Cheap WS2812 LEDs: Failure Waveforms

The failed WS2812 pixel remains defunct:

WS2812 array - failure 1
WS2812 array – failure 1

Attach scope probes to its data input and output pins (with the fixture face-down on the bench):

WS2812 LED - fixture probing
WS2812 LED – fixture probing

The output no longer comes from the Land of Digital Signals:

WS2812 Array Fail 1 - in vs out
WS2812 Array Fail 1 – in vs out

I immediately thought the broken bits occupied the first 24 bit times, when the WS2812 controller should be absorbing those bits from the incoming stream. The vertical cursors show the failed bits occupy 54 µs = 40-ish bit times at 800 kHz (or you can count them), so it’s worse than a simple logic failure.

A closer look:

WS2812 Array Fail 1 - in vs out - detail
WS2812 Array Fail 1 – in vs out – detail

At least for those bits, neither output transistor works well at all. On the other paw, the output shouldn’t even be enabled for the first 24 bits, so there’s that to consider.

Lo and behold, it also fails the Josh Sharpie Test:

WS2812 LED - test array failure 1 - ink test
WS2812 LED – test array failure 1 – ink test

You may recall it passed the leak test shortly before I assembled the test array a month ago. Evidently, just few days of operation suffices to wreck the seal, let air / moisture into the package, and kill the controller. Not a problem you’d find during a production-line test (assuming there is such a thing), but it should certain appear during the initial design & production qualification test phase (another assumption).

Weirdly, a day after taking that photo, the controller began working perfectly again and the LEDs look just like they should: there is no explaining that!


8 thoughts on “Cheap WS2812 LEDs: Failure Waveforms

  1. You should try ‘resealing’ a batch and test vs. an unsealed control batch. Would be interesting. Or run a batch in a nitrogen atmosphere. Or… oops, I’m overdoing it again. ;-)

    1. I’ll stick the scope probes into that thing if it’s still running in a few days: maybe the data output transistors have healed themselves, too. Weird!

      1. Not really. Nice Chinese seller you bought them from reads your blog so he knew you had a problem. Instead of risking less then 5 star review he snuck in Basement Laborotory QC Wing during the night and swapped the bad units with replacements :)

  2. OK, dusting off failure analysis experience. I’ve seen similar failures when silicone goober has poor sealing, and moisture can set up a leakage path between inconvenient points. A well designed chip should be resistant to leakage from pad to where-ever, but if the top passivation layer isn’t very good, sensitive portions of the chip can be disrupted.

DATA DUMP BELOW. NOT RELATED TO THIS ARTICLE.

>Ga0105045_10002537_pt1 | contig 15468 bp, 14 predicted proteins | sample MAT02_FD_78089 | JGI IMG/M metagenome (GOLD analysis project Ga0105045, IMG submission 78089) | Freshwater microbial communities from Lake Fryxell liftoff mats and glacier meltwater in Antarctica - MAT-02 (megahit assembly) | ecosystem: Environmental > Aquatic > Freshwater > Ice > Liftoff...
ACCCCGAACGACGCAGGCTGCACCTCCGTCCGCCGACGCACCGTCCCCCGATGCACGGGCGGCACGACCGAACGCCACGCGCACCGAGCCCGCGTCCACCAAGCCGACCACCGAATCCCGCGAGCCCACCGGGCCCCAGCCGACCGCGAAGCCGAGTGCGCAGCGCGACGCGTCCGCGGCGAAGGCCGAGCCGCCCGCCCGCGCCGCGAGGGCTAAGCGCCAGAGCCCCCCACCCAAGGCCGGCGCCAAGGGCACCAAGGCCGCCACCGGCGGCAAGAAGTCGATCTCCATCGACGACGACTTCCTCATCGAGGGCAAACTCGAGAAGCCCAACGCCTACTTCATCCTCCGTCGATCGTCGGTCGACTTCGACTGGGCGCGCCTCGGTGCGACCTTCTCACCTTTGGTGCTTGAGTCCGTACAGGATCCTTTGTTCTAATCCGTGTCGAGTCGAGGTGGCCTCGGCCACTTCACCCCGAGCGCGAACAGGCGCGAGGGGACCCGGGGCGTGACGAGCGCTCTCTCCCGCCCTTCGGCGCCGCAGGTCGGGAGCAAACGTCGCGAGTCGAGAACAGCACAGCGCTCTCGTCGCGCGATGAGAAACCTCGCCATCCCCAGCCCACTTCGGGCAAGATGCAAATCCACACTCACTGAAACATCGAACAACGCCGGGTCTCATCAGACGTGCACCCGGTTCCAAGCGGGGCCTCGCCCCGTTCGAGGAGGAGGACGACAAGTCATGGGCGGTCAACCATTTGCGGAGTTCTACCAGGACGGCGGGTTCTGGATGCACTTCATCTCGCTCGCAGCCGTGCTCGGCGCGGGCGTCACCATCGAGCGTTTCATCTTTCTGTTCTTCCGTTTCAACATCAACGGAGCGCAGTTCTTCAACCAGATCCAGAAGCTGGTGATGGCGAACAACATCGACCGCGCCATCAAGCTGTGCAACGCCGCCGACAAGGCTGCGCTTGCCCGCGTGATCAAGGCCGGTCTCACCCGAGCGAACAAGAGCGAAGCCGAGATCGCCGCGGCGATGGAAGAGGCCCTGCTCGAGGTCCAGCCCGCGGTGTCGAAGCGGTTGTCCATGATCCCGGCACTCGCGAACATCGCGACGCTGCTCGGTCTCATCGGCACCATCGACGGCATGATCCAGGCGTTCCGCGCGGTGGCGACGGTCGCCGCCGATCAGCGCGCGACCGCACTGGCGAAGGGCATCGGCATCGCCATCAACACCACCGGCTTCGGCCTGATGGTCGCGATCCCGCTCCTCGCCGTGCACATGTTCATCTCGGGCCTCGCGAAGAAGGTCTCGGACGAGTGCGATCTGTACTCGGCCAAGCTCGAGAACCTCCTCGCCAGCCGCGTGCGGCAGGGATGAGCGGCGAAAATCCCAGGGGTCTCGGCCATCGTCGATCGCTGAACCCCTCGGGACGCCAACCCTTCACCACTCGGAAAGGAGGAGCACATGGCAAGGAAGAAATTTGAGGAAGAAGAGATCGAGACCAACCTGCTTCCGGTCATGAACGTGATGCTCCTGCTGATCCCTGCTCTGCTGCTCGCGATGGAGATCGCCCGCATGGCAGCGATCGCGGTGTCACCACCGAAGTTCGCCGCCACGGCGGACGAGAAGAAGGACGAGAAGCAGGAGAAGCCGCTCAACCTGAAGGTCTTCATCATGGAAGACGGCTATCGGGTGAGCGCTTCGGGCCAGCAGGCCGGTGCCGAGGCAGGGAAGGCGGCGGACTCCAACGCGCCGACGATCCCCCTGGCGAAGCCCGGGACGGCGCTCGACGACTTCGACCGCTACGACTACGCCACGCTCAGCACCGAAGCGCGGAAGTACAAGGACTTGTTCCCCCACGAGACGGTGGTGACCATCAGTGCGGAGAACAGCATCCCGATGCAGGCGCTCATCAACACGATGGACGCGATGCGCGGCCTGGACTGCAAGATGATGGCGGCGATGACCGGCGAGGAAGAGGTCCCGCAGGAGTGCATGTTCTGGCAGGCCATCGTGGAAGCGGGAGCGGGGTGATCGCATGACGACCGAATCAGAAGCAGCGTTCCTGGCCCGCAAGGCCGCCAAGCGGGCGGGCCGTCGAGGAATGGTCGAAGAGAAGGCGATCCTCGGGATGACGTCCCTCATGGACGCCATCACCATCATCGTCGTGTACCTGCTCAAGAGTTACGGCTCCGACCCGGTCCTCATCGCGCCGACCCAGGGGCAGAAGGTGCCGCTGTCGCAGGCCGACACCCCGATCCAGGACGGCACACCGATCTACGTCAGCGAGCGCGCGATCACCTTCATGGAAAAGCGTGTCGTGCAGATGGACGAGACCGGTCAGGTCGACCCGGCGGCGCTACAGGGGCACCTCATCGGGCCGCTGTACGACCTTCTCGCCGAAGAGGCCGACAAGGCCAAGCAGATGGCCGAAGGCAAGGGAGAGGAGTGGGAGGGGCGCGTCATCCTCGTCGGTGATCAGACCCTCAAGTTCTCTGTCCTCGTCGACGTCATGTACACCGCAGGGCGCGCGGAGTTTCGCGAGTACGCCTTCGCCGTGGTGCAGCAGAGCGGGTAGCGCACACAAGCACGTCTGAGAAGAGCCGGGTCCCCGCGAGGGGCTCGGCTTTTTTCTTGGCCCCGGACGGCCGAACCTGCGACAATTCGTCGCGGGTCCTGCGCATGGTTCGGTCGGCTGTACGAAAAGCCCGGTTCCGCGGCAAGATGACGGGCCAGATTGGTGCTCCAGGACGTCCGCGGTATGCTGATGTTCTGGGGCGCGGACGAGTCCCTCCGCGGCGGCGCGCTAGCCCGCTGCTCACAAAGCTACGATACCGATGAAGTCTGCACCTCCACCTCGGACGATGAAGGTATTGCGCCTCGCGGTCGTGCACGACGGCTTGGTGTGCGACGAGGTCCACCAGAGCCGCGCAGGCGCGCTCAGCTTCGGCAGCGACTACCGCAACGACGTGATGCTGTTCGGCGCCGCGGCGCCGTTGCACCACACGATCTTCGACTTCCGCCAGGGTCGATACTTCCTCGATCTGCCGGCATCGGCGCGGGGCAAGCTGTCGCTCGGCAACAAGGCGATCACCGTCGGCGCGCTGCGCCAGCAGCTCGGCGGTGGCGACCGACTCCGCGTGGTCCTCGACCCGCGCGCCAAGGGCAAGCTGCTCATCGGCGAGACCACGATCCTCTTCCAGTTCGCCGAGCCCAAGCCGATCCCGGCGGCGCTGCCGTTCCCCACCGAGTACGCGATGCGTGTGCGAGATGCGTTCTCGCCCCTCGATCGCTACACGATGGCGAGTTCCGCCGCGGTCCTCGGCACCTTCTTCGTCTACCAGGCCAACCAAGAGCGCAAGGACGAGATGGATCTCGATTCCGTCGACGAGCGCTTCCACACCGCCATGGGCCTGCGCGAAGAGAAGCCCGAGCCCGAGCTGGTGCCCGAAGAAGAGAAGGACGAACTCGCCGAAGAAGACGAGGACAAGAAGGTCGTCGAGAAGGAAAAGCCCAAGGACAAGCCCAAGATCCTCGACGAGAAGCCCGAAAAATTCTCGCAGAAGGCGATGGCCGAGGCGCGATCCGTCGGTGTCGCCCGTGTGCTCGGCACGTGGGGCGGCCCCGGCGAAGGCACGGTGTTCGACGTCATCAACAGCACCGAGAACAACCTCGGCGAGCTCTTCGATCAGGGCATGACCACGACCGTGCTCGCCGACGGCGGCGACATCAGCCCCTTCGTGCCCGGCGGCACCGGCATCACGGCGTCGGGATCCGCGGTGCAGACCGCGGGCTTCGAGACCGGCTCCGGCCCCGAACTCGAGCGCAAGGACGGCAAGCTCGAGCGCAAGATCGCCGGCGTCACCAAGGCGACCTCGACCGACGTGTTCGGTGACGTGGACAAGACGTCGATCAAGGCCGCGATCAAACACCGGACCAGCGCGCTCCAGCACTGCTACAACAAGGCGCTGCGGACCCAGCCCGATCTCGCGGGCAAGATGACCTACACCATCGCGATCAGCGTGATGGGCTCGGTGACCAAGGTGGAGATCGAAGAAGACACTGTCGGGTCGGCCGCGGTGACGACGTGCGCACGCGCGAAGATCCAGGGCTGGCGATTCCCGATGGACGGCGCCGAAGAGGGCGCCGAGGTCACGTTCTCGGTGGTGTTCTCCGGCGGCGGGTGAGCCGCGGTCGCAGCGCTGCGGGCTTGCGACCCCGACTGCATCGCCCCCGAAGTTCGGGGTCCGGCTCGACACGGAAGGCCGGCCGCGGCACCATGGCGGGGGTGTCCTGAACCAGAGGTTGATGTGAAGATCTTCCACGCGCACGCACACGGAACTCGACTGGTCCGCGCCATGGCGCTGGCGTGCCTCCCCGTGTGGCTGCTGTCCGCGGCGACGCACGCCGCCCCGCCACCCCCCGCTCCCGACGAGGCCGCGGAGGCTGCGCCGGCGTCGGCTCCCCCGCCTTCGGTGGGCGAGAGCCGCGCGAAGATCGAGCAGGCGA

One decent test for this is to bake (unpowered) the parts for a day or two. If the part recovers, it was most likely leakage. You can have confounding issues from contaminants brought in with the moisture, not to mention what’s in Sharpie ink. [grin] I don’t have the data sheet any more, but I’d say well below the max storage temp. Max operating ambient temp should be OK, or 10-20C below that.

    Less probably intermittent failures can be from flaky wire bonds or a really bad fabrication process. I’d put my money on leakage, though.

    1. Nope, not going there, no how, no way. [grin]

      When I moved it to workbench for probing, it failed again: whatever’s wrong inside that package isn’t reliably broken!

  3. I wonder how they would do if you floated some sealant of some sort over the top of the device. Castable silicone or clear epoxy strike me as options. Is this the only cause of failure? The question I really have is, is the opening of the seal the cause or the effect?

    1. The array started out with OK sealing, then one LED failed and showed a bad seal after a few days. I haven’t re-Sharpied the rest of the array.

      The failed LEDs from various tubes / bulbs / whatever aren’t consistent: some have good seals, others bad, and most were untested. The fact that the LED encapsulant seal should never go bad suggests they’re using the wrong silicone goop (shades of the capacitor plague), mixing it badly, applying it poorly, or something along those lines.

      The wire bonds look OK, to my untutuored eye, and there’s nothing else obviously wrong.

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